Saturday, January 10, 2015
Making the Choice to Make the Choice
On Friday, I got my running clothes on as soon as I woke up. I do this on days when I plan to run so that I won't talk myself out of it. I walked Lucia to the bus though soupy fog, a weather state that for me would be a perfect sit on the couch and read day. On my way home from the bus stop, I got a text from my running partner that she had to cancel at the last minute because her daughter was sick home from school. I was bummed. This would be my 6 plus mile day and I knew that without Kate, I would lose some of my mojo. As soon as I got home, before I had a chance to start making the chili I needed to make for an event that night, before I took down the Christmas tree, before I had another cup of coffee, I made myself go running.
When I run on my own I listen to music or podcasts. On Friday I listened to a Dharma talk about choices. It was the perfect narrative for my mental state that morning. Choices, the wise woman said, are often hard at the beginning. The challenge, the resistance to make a choice, is why lots of us just choose not to make them at all. It's why many people don't try new things; because that initial choice to do it is really hard. Like the start of a run, it's never really fun. You have to make the choice to stick it out. And then, after a bit, your choice is made and you are no longer in that deliberating space. I have the same experience often- when I'm cooking or baking or cleaning or writing or paying bills. There's an initial grind. I have to "get through" the space from making the choice to being in the choice that I've made.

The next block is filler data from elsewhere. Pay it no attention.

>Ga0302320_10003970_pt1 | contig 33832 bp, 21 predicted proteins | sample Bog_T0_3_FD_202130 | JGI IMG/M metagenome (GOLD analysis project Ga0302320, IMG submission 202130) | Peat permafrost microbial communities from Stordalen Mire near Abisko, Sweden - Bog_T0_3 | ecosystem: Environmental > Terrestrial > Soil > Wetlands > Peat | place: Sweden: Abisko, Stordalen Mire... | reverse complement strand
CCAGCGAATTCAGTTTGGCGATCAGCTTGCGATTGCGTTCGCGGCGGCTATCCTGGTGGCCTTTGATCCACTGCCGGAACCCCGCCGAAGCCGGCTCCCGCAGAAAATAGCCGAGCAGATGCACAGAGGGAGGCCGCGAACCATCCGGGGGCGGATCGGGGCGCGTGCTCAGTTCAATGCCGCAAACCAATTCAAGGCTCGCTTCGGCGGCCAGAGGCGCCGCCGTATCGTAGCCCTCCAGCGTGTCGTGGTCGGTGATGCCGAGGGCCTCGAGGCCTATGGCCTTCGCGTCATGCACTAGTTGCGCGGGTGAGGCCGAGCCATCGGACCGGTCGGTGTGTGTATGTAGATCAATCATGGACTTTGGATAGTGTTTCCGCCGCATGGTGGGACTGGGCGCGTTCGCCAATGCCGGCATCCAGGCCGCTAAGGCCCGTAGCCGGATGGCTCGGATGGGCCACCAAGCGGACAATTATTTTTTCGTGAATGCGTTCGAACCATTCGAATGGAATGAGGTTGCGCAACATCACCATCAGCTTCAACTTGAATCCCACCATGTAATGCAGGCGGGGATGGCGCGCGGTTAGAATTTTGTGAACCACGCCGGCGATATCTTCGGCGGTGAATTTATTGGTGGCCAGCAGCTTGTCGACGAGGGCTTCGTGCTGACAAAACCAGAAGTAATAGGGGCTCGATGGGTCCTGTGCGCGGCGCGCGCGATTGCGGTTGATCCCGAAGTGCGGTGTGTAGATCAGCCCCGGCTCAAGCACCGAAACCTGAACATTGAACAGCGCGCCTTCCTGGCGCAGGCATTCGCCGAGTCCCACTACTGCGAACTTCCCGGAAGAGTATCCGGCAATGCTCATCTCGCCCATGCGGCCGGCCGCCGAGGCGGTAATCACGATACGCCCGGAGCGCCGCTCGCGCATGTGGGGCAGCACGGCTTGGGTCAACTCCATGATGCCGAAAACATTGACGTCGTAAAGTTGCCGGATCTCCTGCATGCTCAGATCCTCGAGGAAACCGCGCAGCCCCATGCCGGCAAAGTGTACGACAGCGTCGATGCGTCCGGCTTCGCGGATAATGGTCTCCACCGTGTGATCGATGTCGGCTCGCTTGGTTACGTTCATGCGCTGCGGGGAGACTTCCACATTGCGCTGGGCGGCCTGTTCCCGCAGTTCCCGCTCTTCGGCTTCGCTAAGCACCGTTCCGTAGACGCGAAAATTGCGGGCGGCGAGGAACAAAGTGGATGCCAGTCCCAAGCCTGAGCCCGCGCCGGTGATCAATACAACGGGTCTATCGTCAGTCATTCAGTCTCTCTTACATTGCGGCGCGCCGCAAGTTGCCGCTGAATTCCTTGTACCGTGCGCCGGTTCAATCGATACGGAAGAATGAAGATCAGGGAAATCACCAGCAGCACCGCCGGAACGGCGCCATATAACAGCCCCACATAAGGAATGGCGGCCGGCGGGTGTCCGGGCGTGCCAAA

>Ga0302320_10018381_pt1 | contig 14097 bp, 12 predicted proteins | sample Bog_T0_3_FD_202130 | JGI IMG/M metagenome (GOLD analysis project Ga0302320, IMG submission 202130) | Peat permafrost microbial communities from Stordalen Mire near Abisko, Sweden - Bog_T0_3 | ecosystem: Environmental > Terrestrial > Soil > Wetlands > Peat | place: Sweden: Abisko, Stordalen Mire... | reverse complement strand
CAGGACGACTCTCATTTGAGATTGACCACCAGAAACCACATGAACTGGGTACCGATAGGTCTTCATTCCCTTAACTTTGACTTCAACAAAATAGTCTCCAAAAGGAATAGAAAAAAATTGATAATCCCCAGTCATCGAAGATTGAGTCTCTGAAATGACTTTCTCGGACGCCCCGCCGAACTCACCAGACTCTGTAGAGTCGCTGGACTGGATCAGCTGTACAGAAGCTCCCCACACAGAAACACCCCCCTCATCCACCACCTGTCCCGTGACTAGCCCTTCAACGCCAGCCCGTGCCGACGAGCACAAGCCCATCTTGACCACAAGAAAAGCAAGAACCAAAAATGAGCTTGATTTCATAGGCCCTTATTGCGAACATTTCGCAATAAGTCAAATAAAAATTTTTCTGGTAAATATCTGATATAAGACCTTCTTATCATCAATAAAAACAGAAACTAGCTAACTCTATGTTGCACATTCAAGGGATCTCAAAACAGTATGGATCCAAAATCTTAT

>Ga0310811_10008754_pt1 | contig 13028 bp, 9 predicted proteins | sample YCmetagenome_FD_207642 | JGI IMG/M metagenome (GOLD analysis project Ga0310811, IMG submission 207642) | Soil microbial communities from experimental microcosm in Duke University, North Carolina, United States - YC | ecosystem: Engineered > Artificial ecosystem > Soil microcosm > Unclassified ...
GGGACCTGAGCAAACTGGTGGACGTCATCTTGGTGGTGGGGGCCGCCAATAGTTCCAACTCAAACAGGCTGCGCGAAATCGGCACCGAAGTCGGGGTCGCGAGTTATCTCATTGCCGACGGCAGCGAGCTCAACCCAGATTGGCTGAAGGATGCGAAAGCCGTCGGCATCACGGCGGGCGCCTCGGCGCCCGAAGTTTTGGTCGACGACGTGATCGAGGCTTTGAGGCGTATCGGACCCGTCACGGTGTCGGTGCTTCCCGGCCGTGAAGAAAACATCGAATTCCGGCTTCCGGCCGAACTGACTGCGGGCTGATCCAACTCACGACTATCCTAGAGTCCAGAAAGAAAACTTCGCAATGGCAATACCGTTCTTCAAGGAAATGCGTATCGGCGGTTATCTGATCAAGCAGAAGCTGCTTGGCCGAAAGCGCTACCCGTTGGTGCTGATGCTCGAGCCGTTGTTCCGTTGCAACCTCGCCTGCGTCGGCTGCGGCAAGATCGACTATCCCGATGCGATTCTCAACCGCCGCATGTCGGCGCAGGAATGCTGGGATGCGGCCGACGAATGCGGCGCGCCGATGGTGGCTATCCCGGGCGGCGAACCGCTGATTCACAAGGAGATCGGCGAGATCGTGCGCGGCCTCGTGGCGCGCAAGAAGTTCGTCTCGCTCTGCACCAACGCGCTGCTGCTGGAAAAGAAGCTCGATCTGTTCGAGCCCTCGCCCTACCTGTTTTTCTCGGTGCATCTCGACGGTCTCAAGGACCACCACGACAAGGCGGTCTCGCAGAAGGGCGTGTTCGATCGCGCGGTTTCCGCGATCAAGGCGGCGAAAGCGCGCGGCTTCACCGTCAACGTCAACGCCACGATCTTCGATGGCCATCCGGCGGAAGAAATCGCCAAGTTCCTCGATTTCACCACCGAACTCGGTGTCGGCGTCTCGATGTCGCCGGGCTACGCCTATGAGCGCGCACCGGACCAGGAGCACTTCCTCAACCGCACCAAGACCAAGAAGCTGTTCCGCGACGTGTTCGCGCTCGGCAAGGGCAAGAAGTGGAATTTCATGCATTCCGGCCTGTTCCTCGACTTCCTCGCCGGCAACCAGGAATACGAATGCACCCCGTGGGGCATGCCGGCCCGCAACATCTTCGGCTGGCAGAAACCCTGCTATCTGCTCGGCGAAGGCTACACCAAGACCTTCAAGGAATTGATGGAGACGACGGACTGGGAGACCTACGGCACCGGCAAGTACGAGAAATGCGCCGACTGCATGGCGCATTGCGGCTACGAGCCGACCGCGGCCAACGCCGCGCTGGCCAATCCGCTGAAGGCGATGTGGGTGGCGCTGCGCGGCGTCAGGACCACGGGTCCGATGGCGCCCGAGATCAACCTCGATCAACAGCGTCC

On Friday, I didn't run as far as I would have with Kate, but I ran a solid 5 1/2 miles and I felt so glad I'd stuck with my running plan. When I got home I was able to notice that tentative space at the beginning of my chili making. At the start of cutting the onions and garlic, I wasn't thrilled, I wasn't fully in it, but I consciously told myself that this space was temporary, and sure enough, I eventually succumbed and was able to enjoy the activity of cooking. Then I moved on to the Christmas tree...
It happens like this in yoga too. Many of us struggle through the first few postures. Arghhh, do I want to do this? Do I really want to be here? We make the choice to practice yoga, to get into the practice room, but there is often that tentativeness at the beginning, those moments where we are not fully committed. And then, almost always after the first few posture we are through the part of actually making the choice, and we are able to be fully in our practice.
For me, recognizing that there is a natural need to make time to transition into a choice has been incredibly liberating. It feels like a new permission to give deliberate space to my resistance, to acknowledge that this is part of getting to the next phase. Knowing that making the choice to do something- a new activity or an old one-- may come with some discomfort at the beginning, is ultimately an opportunity to take lots of new plunges, do more new things. Make the choice to make the choice.